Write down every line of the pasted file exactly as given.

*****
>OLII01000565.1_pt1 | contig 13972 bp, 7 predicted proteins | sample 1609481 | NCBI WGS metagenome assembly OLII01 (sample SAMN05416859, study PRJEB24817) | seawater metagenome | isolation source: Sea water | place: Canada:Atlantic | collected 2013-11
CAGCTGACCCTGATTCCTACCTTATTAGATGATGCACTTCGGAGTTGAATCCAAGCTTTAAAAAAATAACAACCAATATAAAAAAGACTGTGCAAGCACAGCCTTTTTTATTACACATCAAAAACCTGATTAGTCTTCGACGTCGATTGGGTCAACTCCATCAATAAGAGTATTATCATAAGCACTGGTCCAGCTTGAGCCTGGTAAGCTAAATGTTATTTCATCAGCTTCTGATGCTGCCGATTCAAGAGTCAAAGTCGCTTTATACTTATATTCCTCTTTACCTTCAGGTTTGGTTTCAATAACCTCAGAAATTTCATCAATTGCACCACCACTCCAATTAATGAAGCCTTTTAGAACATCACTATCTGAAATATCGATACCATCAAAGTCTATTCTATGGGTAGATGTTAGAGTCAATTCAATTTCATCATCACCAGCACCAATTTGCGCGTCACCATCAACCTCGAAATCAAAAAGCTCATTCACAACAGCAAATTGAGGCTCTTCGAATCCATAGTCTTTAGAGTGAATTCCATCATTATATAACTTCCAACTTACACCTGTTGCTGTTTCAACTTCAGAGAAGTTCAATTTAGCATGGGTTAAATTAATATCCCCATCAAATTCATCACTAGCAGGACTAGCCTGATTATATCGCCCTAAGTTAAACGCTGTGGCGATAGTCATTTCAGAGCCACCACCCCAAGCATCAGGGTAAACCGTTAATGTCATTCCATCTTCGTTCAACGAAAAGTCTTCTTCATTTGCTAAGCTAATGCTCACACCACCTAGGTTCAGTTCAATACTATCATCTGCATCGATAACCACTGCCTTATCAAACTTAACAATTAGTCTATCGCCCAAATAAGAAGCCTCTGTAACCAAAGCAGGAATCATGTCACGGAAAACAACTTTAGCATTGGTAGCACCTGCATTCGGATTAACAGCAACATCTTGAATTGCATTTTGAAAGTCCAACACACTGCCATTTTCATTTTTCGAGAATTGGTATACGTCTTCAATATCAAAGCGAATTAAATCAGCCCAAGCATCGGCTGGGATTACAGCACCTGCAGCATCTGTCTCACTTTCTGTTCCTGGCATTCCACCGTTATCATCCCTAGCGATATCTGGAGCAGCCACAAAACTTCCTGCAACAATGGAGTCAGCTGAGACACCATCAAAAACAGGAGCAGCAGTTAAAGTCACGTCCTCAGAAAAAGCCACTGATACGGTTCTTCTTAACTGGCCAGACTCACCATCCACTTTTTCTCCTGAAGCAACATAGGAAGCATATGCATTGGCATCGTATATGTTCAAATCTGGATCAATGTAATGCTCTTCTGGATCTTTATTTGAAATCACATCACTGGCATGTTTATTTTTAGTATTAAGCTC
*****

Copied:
>OLII01000565.1_pt1 | contig 13972 bp, 7 predicted proteins | sample 1609481 | NCBI WGS metagenome assembly OLII01 (sample SAMN05416859, study PRJEB24817) | seawater metagenome | isolation source: Sea water | place: Canada:Atlantic | collected 2013-11
CAGCTGACCCTGATTCCTACCTTATTAGATGATGCACTTCGGAGTTGAATCCAAGCTTTAAAAAAATAACAACCAATATAAAAAAGACTGTGCAAGCACAGCCTTTTTTATTACACATCAAAAACCTGATTAGTCTTCGACGTCGATTGGGTCAACTCCATCAATAAGAGTATTATCATAAGCACTGGTCCAGCTTGAGCCTGGTAAGCTAAATGTTATTTCATCAGCTTCTGATGCTGCCGATTCAAGAGTCAAAGTCGCTTTATACTTATATTCCTCTTTACCTTCAGGTTTGGTTTCAATAACCTCAGAAATTTCATCAATTGCACCACCACTCCAATTAATGAAGCCTTTTAGAACATCACTATCTGAAATATCGATACCATCAAAGTCTATTCTATGGGTAGATGTTAGAGTCAATTCAATTTCATCATCACCAGCACCAATTTGCGCGTCACCATCAACCTCGAAATCAAAAAGCTCATTCACAACAGCAAATTGAGGCTCTTCGAATCCATAGTCTTTAGAGTGAATTCCATCATTATATAACTTCCAACTTACACCTGTTGCTGTTTCAACTTCAGAGAAGTTCAATTTAGCATGGGTTAAATTAATATCCCCATCAAATTCATCACTAGCAGGACTAGCCTGATTATATCGCCCTAAGTTAAACGCTGTGGCGATAGTCATTTCAGAGCCACCACCCCAAGCATCAGGGTAAACCGTTAATGTCATTCCATCTTCGTTCAACGAAAAGTCTTCTTCATTTGCTAAGCTAATGCTCACACCACCTAGGTTCAGTTCAATACTATCATCTGCATCGATAACCACTGCCTTATCAAACTTAACAATTAGTCTATCGCCCAAATAAGAAGCCTCTGTAACCAAAGCAGGAATCATGTCACGGAAAACAACTTTAGCATTGGTAGCACCTGCATTCGGATTAACAGCAACATCTTGAATTGCATTTTGAAAGTCCAACACACTGCCATTTTCATTTTTCGAGAATTGGTATACGTCTTCAATATCAAAGCGAATTAAATCAGCCCAAGCATCGGCTGGGATTACAGCACCTGCAGCATCTGTCTCACTTTCTGTTCCTGGCATTCCACCGTTATCATCCCTAGCGATATCTGGAGCAGCCACAAAACTTCCTGCAACAATGGAGTCAGCTGAGACACCATCAAAAACAGGAGCAGCAGTTAAAGTCACGTCCTCAGAAAAAGCCACTGATACGGTTCTTCTTAACTGGCCAGACTCACCATCCACTTTTTCTCCTGAAGCAACATAGGAAGCATATGCATTGGCATCGTATATGTTCAAATCTGGATCAATGTAATGCTCTTCTGGATCTTTATTTGAAATCACATCACTGGCATGTTTATTTTTAGTATTAAGCTC